Give me that old-style Keynesianism?
By Daniel M. Ryan
What's striking about this snippet is its increasing common-sensicality. Many people would have deemed it fatuous forty years ago. Schools? Roads? "Waste assets?" A competent Austrian economist could respond that any value derived from them is salvage-value, or making the best of a necessarily sub-optimal allocation of resources. Back in the olden days, though, most common-sensical people would have dismissed that rejoinder out of hand, as patch-work cleverness or something worse.
Today, however, this passage resonates. We all know of the infamous "Bridge to Nowhere." It's increasingly known that Japan's much-vaunted stimulus programs contained a lot of Bridges to Nowhere. The connection between them and Japan's Lost Decade (now close to two) isn't that easy to avoid anymore. Nor is the realization that the Obama stimulus program looks an awful lot like "Money to Nowhere." Nor is the sense that something's been lost recently…that today's governments seem unable to do something as simple as fix a road or a school, without misprioritizations - waste - multiplying.
The Heart of Keyesnianism
Prof. Rothbard's reasoning strikes at the heart of Keynesianism. Thanks to recent careful readers of the General Theory, we know that Keynes's main concern was the reluctance to invest. In a nutshell, the Keynesian system advocates government investing in assets that the free market won't touch because of entrepreneurial inefficiencies. This point is obscured at times by rhetorical flourishes, and the book's discursive narrative, but it gives with Keynes's own criticism of the free market. He concludes that an "unemployment equilibrium" can exist because of hoarding, as caused by unwarranted pessimism. This conclusion forms the base of his recommendation that governments take up the slack in recessionary times.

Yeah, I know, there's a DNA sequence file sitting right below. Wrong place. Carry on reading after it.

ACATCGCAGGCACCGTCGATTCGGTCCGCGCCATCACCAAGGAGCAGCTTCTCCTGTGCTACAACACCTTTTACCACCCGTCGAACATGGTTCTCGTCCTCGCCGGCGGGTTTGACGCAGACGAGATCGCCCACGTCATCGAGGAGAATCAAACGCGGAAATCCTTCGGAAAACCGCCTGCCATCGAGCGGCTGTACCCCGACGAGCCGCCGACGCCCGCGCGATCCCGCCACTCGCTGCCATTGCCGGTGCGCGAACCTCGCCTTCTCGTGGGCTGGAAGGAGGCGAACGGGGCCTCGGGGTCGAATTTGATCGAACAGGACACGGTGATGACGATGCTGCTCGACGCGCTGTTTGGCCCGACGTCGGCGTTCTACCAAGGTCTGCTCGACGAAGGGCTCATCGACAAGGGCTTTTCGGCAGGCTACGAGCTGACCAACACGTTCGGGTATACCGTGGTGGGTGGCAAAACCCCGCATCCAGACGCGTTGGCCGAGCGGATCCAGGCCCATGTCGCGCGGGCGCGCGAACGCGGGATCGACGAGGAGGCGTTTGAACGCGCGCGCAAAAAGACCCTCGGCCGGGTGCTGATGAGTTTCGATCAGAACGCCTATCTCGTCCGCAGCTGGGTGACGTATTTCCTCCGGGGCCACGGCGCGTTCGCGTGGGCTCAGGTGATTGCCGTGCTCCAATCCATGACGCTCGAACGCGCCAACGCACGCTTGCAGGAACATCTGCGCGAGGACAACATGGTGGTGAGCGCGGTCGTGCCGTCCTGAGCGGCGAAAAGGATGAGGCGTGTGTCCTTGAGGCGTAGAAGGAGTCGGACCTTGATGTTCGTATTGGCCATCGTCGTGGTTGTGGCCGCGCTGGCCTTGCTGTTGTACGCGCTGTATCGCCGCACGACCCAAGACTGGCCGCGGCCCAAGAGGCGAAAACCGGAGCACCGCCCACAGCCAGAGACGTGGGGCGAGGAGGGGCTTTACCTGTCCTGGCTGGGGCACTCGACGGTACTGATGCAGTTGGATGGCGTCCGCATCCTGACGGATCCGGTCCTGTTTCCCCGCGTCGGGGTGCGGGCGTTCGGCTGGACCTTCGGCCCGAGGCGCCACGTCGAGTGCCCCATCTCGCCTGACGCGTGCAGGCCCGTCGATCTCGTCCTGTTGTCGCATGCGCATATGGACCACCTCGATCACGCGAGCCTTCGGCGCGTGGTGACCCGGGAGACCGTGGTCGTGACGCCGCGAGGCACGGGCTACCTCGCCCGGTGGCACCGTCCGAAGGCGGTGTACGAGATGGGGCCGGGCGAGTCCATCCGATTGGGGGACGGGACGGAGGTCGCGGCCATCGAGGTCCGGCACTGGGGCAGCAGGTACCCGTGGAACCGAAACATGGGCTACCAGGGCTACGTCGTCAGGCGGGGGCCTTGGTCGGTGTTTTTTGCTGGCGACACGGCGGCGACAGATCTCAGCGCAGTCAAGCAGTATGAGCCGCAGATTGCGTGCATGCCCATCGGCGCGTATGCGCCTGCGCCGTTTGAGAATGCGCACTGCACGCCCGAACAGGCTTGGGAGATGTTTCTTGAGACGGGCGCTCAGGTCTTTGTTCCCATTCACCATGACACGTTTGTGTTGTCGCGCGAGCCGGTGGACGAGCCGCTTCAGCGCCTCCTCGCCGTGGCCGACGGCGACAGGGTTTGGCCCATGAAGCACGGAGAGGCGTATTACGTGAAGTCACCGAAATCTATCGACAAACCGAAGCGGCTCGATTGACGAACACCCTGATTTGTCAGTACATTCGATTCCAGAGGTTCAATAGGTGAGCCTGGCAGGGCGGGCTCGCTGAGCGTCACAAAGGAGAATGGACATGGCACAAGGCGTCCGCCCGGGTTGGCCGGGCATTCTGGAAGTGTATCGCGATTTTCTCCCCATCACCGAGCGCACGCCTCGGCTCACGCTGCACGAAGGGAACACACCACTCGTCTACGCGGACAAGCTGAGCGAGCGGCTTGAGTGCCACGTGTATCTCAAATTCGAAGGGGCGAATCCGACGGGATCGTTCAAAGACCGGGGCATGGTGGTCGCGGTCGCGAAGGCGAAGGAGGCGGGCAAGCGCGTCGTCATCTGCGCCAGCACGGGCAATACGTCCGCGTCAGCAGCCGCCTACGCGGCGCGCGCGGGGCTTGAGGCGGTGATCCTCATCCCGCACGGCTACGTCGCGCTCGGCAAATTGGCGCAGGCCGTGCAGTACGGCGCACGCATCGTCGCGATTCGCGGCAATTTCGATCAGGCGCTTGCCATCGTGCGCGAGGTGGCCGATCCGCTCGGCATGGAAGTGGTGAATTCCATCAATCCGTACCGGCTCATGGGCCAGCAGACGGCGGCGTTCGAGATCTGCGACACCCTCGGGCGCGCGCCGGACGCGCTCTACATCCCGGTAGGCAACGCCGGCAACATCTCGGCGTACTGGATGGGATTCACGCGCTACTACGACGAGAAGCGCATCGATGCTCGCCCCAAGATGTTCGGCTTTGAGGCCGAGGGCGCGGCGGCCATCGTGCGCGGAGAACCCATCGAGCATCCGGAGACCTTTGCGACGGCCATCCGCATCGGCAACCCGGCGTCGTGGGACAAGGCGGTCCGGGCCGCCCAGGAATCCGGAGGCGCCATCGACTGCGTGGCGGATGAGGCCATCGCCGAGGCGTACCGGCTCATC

There is a certain class bias in the General Theory that's reflective of the man himself. Keynes' position in the British class system was fairly high, high enough to get him a professorship in economics despite him having no degree in the subject. [He double-majored in mathematics and classics for the baccalaureate, and never got his master's degree.] It's true that he placed second in the Indian Civil Service exam, an achievement that our meritocratic society can identify with, but that exam was reserved only for the elite. It's an achievement comparable to getting the second-highest GPA in Andover. Non-Andoverites don't even qualify.